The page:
• The node has a physics body that is required for accurate gameplay.

When a node does not meet any of these requirements, it is usually better to remove it from the tree, particularly if it has many children of its own. For example, emitter nodes often provide special effects without impacting gameplay at all, and they emit a large number of particles, which can be costly to render. If you had a large number of emitters in the scene, but offscreen, then the scene potentially may need to process hundreds or thousands of invisible nodes. Better to remove the emitter nodes until they are about to become visible.

Typically, the design of your culling algorithm is based on your gameplay. For example:

  • In a racing game, the player is usually traveling around a track in a consistent direction. Because of this, you can usually predict what content is going to be visible in the near future and preload it. As the player advances through the race track, you can remove nodes the player can no longer see.

  • In an adventure game, the player may be in a scrolling environment which permits movement in arbitrary directions. When the player moves through the world, you might be able to predict which terrain is nearby and which terrain is not. Then, only include the terrain for the local content.

When content is always going to be added and removed at once, consider using an interim node object to collect a set of content. The content can be quite complex, yet still be added to the scene with a single method call.

What Shouldn’t Be in a Scene

When you first design a SpriteKit game, it may seem like the scene class is doing a lot of the work. Part of the process of tuning your app is deciding whether the scene should perform a task or whether some other object in your game should do it. For example, you might consider moving work to another object when:

  • The content or app logic is shared by multiple scenes.

  • The content or app logic is particularly expensive to set up and only needs to be performed once.

For example, if your game uses the same textures for all its gameplay, you might create a special loading class that runs once at startup. You perform the work of loading the textures once, and then leave them in memory. If a scene object is deleted and recreated to restart gameplay, the textures do not need to be reloaded.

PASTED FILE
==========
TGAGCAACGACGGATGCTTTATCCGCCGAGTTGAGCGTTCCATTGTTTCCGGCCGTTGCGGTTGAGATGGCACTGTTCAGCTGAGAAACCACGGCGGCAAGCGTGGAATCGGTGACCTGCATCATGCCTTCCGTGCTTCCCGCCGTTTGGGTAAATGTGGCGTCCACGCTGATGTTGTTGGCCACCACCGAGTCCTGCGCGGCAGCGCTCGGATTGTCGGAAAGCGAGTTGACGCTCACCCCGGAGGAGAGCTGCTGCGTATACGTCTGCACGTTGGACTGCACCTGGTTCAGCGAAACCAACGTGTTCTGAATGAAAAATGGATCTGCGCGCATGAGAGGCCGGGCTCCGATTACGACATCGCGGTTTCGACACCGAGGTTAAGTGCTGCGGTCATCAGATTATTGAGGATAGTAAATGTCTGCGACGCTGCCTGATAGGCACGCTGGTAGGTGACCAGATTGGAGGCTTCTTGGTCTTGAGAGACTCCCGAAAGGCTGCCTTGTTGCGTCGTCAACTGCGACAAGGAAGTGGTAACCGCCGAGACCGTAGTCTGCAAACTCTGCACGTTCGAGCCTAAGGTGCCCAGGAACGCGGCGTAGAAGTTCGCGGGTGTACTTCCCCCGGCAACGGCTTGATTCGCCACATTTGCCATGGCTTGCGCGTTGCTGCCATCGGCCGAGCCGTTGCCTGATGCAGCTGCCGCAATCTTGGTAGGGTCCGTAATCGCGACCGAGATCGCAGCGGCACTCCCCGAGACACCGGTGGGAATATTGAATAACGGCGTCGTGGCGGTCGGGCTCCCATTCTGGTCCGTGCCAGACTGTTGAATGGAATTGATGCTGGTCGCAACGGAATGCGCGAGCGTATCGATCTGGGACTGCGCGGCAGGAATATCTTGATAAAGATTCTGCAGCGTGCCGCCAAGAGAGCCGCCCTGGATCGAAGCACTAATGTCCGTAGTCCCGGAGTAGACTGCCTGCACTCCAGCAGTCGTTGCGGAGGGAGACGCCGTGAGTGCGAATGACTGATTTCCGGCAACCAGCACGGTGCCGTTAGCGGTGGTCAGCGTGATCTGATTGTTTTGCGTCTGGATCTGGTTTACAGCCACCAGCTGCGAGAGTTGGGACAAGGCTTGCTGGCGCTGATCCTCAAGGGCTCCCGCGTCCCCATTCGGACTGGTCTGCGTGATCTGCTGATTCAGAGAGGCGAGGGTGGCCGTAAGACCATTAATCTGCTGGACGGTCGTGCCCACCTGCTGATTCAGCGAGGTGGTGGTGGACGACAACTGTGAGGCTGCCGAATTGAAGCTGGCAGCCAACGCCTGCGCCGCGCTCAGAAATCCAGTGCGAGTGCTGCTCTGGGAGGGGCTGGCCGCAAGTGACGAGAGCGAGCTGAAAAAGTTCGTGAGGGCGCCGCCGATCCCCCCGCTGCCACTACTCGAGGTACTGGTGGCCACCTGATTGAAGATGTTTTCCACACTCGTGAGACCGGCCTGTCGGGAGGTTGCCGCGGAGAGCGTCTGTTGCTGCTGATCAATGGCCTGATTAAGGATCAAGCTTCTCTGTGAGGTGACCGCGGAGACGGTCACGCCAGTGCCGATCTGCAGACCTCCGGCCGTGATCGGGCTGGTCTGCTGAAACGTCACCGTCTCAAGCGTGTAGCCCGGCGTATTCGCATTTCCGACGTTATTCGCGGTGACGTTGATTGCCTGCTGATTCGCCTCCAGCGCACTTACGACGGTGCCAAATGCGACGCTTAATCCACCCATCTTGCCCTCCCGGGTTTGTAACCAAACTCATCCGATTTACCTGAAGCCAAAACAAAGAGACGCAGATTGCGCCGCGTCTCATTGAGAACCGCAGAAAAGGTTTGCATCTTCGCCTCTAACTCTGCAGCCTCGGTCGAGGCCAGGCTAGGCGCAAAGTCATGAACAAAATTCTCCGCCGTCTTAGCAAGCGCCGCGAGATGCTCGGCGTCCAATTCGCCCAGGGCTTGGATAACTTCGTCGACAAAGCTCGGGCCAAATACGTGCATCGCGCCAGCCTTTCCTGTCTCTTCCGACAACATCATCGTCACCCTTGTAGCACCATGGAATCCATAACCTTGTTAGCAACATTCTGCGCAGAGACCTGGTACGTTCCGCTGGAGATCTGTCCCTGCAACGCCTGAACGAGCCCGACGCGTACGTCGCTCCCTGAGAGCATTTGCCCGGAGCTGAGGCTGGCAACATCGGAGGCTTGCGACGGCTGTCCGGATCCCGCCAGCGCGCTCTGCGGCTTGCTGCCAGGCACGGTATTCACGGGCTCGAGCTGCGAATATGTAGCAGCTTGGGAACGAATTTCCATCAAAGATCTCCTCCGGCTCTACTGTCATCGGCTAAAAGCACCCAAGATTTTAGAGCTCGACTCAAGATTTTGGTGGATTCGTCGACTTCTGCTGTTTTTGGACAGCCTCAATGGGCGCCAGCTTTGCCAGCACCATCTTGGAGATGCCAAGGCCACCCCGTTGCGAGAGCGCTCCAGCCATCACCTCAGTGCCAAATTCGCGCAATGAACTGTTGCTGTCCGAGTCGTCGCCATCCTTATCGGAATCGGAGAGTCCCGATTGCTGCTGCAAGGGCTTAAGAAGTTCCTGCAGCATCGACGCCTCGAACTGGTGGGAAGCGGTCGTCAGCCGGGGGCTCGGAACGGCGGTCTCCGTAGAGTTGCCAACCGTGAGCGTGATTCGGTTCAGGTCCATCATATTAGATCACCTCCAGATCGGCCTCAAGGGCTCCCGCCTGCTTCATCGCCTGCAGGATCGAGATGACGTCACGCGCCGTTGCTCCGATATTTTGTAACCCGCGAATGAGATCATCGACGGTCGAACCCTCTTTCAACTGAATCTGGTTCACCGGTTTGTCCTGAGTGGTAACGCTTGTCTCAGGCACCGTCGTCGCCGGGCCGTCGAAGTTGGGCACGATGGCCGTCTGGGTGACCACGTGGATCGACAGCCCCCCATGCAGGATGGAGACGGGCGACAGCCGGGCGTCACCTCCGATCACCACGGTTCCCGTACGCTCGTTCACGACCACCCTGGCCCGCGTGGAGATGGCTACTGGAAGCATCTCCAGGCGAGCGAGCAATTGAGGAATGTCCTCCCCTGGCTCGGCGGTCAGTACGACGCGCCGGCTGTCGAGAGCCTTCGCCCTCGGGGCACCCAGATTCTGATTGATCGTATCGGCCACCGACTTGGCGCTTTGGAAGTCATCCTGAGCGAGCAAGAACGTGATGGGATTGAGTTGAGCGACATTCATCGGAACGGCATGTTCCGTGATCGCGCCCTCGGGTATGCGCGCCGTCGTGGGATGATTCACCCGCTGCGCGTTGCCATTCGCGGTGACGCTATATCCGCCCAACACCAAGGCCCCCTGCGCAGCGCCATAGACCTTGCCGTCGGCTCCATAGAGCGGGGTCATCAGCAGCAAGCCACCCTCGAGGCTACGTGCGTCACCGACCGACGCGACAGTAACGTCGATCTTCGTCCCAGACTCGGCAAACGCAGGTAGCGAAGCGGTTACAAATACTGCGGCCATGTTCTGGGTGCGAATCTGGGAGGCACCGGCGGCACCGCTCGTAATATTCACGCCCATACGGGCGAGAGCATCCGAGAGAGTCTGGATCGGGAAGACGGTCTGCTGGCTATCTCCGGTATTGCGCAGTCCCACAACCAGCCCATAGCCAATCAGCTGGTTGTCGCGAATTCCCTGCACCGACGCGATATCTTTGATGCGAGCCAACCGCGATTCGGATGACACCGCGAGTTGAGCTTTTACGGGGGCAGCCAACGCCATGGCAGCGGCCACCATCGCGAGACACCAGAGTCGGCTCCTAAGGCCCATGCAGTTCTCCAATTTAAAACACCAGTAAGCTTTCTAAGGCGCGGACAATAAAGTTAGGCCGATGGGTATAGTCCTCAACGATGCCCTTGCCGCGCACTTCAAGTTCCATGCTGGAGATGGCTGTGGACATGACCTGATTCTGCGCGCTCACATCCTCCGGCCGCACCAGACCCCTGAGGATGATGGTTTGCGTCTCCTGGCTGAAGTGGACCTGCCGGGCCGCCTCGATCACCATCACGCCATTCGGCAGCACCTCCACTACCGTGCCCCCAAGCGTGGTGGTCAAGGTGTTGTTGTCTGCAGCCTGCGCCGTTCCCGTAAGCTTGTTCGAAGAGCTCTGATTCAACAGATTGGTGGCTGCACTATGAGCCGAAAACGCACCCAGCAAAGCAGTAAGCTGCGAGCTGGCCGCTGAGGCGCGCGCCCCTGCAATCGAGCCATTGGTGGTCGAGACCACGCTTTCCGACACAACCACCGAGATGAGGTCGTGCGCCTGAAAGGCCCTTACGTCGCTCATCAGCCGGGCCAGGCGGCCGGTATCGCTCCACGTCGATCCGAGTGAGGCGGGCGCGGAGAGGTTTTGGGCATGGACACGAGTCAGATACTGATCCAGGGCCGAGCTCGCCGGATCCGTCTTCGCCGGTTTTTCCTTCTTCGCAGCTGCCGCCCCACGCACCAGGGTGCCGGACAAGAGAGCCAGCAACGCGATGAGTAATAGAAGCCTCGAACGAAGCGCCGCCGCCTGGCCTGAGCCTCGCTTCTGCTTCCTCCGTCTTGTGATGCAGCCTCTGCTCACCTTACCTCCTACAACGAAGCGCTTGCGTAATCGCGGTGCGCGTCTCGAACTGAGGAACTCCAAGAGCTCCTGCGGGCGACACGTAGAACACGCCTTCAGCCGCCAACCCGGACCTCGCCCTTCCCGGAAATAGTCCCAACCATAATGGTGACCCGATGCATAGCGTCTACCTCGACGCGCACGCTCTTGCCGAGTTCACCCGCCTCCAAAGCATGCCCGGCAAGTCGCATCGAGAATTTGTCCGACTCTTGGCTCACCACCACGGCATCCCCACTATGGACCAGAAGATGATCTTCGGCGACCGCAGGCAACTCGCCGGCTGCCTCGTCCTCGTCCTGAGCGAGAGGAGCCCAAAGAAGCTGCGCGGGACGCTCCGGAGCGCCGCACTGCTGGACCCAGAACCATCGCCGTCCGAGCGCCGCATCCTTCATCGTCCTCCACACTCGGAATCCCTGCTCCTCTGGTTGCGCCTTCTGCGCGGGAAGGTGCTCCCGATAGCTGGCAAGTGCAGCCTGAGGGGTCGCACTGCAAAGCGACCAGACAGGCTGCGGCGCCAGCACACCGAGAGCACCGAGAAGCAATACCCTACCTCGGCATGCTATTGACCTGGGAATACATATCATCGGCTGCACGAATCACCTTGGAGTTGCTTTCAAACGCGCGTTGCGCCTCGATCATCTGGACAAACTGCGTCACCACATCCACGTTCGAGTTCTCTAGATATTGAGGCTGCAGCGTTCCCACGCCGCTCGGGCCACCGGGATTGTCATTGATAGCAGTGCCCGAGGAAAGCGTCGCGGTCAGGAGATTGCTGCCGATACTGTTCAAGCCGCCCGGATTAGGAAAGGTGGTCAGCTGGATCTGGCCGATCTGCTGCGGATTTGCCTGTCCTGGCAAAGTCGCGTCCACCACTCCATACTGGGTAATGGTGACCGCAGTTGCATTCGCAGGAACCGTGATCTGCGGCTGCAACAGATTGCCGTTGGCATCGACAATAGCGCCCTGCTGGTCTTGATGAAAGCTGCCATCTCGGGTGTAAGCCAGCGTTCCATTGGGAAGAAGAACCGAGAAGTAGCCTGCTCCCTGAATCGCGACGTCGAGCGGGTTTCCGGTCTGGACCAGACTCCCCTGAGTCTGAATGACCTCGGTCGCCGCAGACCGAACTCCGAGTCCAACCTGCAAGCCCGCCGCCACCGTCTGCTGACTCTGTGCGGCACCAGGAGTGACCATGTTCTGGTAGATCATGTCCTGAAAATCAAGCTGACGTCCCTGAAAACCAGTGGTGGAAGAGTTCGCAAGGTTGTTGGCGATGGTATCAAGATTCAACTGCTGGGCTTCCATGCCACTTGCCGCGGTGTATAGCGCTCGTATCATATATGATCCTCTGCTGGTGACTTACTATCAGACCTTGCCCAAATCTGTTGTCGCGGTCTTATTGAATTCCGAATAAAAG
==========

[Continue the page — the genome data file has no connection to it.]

Use Subclassing to Create Your Own Node Behaviors

Designing new games requires you to make subclasses of the SKScene class. However, the other node classes in SpriteKit are also designed to be subclassed so that you can add custom behavior. For example, you might subclass the SKSpriteNode class to add AI logic specific to your game. Or, you might subclass the SKNode class to create a class that implements a particular drawing layer in your scene. And if you want to directly implement interactivity in a node, you must create a subclass.

When you design a new node class, there are implementation details specific to SpriteKit that are important to understand. But you also need to consider the role that the new class plays in your game and how objects of the class interact with other objects. You need to create well-defined class interfaces and calling conventions so that objects interoperate without subtle bugs slowing your development process.

Here are important guidelines to follow when creating your own subclasses:

Drawing Your Content

A large part of building a node tree is organizing the graphical content that needs to be drawn. What needs to be drawn first? What needs to be drawn last? How are these things rendered?

Consider the following advice when designing your node tree:

Working with Game Data

At any given time, your game manages a lot of data, including the positions of nodes in the scene. But it also includes static data such as:

Whenever possible, avoid embedding your game data directly in the game code. When the data changes, you are forced to recompile the game, which usually means that a programmer is involved in the design changes. Instead, keep data independent of the code, so that a game designer or artist can make changes directly to the data.

The best place to store game data depends on where that data is used within your game. For data not related to SpriteKit, a property list stored in your app bundle is a good solution. However, for SpriteKit data, you have another option. Because all SpriteKit classes support archiving, you can simply create archives of important SpriteKit objects and then include these archives in your game. For example, you might:

Here are a few guidelines for working with archives: